Second man charged in Mercer County double murder sentenced
The second man charged in the brutal murder of Robert and Colleen Grube of rural Fort Recovery in 2011 was sentenced to life without parole by Judge Jeffrey Ingraham at the Mercer County Courthouse on Tuesday afternoon.
Trevin Sanders Roark was 17 years old at the time of the murders, but the court had determined that he would be tried as an adult. In February, Sanders Roark pled guilty to two counts of aggravated murder, two counts of robbery and two counts of aggravated burglary.
Following nearly two hours of courtroom proceedings, Ingraham took a brief recess and returned to issue the following sentence: for aggravated murder, Sanders Roark was sentenced to life without the possibility of parole.
For aggravated murder, with a firearm specification, Sanders Roark was sentenced to life imprisonment without parole, plus three years in prison for the firearm specification, with all judgments to be run consecutively.
For two other charges of aggravated robbery, Ingraham sentenced Sanders Roark to 11 years for each charge, each to be run consecutively to the prison term.
Ingraham said that in spite of the fact that Sanders Roark was 17 years and seven months at the time of the offense, he already had a criminal record as a juvenile that began at age 10.
“He spent much of his teenage years in residential placements for delinquent juveniles,” said Ingraham. “The court also finds that the defendant was tried as an adult in Randolph County Circuit Court in Indiana for crimes that were committed in June of 2011.”
On November 30, 2011, Cassandra Grube found her father-in-law, Robert Grube, 70, and her sister-in-law, Colleen, 47, bound by duct tape and dead from gunshot wounds when she went to check on them at 9 a.m. at their rural Fort Recovery home.
Officials at the time determined that Colleen was last seen alive shortly after 5 p.m., on Tuesday, Nov. 29. Colleen and Robert were discovered about 16 hours later. Investigators narrowed the time of the incident to a two-hour window.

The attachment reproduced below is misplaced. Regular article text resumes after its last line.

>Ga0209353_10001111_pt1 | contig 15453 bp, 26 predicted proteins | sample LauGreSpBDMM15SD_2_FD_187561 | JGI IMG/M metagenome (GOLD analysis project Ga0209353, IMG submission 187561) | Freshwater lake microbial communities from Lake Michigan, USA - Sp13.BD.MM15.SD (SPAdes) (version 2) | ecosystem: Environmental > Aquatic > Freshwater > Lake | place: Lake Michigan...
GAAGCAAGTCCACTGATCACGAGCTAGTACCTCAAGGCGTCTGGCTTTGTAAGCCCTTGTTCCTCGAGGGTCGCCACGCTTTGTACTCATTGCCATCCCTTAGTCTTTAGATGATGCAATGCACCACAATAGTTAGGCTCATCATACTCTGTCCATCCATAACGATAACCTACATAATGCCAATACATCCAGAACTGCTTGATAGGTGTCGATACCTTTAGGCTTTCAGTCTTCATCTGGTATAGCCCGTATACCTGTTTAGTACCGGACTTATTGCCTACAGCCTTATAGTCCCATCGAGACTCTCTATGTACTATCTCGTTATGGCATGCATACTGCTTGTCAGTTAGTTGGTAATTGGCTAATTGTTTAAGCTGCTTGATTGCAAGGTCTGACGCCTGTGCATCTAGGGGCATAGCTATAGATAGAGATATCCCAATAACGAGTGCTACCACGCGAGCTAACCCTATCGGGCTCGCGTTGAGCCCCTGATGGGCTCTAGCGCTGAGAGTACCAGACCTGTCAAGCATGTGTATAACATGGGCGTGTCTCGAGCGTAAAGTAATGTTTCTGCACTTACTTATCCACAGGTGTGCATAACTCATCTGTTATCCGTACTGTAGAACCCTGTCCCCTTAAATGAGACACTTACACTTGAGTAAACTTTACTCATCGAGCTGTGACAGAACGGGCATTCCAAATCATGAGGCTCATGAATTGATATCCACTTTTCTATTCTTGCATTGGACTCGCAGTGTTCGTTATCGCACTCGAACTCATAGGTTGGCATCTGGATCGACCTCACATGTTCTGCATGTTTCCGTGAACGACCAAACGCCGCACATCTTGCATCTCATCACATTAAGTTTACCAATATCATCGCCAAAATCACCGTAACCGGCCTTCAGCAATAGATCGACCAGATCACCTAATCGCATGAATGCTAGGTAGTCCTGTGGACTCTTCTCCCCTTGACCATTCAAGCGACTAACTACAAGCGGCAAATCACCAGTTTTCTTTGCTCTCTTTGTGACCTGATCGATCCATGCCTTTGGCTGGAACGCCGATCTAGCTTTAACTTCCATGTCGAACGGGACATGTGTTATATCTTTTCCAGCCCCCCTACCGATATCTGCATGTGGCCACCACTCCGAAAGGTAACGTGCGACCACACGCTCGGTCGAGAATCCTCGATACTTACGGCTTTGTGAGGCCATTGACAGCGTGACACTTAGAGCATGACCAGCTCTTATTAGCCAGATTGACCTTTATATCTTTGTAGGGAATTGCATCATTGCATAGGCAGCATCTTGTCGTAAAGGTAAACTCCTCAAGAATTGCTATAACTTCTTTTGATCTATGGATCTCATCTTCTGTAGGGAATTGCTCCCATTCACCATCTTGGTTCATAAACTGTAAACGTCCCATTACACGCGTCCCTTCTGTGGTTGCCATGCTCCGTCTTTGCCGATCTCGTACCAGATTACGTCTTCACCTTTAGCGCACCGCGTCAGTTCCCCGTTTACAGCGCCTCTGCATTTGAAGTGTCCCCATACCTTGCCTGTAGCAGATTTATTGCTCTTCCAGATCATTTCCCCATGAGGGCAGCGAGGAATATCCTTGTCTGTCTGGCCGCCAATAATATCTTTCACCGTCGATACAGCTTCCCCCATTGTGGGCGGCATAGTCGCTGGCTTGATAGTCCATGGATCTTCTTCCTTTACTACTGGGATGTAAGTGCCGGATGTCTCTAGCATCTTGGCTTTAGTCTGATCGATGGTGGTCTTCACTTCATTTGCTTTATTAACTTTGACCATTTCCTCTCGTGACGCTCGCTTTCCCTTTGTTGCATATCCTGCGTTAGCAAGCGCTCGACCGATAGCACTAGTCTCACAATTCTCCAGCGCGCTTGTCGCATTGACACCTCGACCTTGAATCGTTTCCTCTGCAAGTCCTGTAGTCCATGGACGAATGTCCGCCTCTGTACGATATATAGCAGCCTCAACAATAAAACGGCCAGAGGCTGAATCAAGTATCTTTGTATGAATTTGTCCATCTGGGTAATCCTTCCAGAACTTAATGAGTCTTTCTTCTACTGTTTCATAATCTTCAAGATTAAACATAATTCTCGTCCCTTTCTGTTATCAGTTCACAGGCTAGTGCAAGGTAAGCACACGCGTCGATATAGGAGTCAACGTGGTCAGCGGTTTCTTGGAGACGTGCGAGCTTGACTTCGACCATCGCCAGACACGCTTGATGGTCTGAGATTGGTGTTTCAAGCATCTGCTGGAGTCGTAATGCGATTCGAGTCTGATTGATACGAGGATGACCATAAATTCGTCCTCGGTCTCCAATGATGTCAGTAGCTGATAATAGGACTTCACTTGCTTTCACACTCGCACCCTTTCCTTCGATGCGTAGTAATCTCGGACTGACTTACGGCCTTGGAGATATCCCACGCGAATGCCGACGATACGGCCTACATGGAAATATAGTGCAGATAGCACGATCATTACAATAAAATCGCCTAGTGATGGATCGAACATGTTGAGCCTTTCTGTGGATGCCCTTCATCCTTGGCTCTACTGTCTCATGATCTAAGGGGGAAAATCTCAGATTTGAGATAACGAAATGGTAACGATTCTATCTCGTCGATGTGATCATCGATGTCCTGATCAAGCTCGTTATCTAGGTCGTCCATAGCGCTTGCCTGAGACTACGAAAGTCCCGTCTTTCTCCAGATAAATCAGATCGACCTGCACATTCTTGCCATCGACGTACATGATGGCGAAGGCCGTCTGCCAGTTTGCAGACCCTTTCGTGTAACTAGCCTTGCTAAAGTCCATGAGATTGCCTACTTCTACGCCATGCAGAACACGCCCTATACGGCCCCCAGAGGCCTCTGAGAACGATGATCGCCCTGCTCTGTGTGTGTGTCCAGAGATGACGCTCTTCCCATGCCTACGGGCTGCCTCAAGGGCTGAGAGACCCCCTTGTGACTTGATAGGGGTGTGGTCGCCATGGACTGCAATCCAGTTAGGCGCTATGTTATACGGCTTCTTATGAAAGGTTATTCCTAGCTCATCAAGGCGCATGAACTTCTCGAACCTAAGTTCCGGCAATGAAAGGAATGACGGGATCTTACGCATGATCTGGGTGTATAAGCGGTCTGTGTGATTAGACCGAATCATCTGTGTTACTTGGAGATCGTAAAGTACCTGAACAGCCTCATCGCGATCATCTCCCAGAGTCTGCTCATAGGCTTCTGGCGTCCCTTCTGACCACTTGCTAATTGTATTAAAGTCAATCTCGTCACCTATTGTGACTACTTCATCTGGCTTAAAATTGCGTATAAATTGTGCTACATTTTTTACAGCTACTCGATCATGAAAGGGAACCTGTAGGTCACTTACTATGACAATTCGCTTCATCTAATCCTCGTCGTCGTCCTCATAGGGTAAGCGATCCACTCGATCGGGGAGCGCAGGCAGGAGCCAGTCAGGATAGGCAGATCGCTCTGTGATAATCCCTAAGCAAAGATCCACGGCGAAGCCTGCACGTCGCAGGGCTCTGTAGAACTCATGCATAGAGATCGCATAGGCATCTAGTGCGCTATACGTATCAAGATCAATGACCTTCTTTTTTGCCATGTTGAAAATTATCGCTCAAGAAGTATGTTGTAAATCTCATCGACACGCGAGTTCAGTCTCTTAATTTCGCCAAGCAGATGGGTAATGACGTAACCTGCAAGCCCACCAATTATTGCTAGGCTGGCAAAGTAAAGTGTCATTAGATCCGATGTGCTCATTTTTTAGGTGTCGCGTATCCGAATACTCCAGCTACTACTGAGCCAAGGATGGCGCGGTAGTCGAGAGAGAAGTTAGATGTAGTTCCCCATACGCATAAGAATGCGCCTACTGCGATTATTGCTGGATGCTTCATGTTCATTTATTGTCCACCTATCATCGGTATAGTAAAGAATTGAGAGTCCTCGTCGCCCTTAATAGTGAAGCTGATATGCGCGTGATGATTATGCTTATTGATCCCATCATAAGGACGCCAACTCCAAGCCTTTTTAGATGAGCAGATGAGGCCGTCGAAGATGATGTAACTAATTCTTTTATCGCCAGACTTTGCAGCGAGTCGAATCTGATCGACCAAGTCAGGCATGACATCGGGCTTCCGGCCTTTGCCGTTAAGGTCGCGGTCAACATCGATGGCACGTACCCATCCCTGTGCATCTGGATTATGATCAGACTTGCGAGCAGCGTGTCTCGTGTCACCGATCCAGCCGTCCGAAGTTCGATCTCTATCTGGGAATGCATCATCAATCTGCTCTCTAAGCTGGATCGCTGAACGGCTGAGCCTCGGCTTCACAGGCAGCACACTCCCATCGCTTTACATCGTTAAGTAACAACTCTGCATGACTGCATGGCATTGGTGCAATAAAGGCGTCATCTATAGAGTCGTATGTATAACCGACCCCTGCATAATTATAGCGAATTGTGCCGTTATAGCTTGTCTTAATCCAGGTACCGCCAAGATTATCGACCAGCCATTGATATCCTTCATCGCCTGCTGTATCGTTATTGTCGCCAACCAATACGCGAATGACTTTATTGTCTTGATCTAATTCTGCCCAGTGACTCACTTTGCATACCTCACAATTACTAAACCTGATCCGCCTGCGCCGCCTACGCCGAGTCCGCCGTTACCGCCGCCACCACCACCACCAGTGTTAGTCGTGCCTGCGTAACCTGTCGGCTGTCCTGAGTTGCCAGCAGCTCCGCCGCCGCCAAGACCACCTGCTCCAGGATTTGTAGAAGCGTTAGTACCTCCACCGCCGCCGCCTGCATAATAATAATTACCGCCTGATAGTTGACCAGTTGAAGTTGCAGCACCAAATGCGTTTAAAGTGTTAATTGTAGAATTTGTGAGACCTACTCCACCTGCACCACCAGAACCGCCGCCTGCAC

“I would like to say that I apologize to the family for what I’ve done, that your life will never be the same,” Sanders Roark said in court on Tuesday. “I do think about it every day. It’s always on my mind. And I’m sorry that you all have to live with this for the rest of your lives.”
In spite of Sanders Roark’s comment, Ingraham said that he had failed to see remorse in him throughout the proceedings and he found his statement to the family hard to believe in its sincerity.
On Aug. 12, Sanders Roark’s accomplice, Bryant Rhoades, was also sentenced to life in prison without parole.
Sanders Roark had told authorities that he had smoked meth with Rhoades before concocting a plan to break into the Grube’s home because they believed there could be pills, money, electronics and jewelry inside. He said that they had agreed to approach the home with a made up story that their car broke down and they needed to use the phone.
“Today is not a day for celebration. It is a day for contemplation and reflection,” said Mercer County Prosecuting Attorney Matthew Fox, following the sentencing.
“Incredibly, selfish criminal acts led to the murders of Robert Grube and his daughter, Colleen Grube. The murders are horrific losses to the Grube family, to friends of the Grube family, to the greater rural Fort Recovery community and to all of us,” said Fox.
Fox said that the perpetrators of the horrific crimes were weak and immoral and their conduct was outrageous. He said that the criminal justice system is inadequate when it comes to addressing such actions.
“Nothing that law enforcement officials do, that prosecutors do, or that courts do can come close to redressing the damage intentionally inflicted upon the victims and their family by these perpetrators,” stressed Fox.
“Hopefully, the resolution of these cases through conviction and sentence can offer the family and friends of Robert and Colleen Grube some sense of finality that will enable them to move forward with their irrevocably changed lives,” added the prosecutor.
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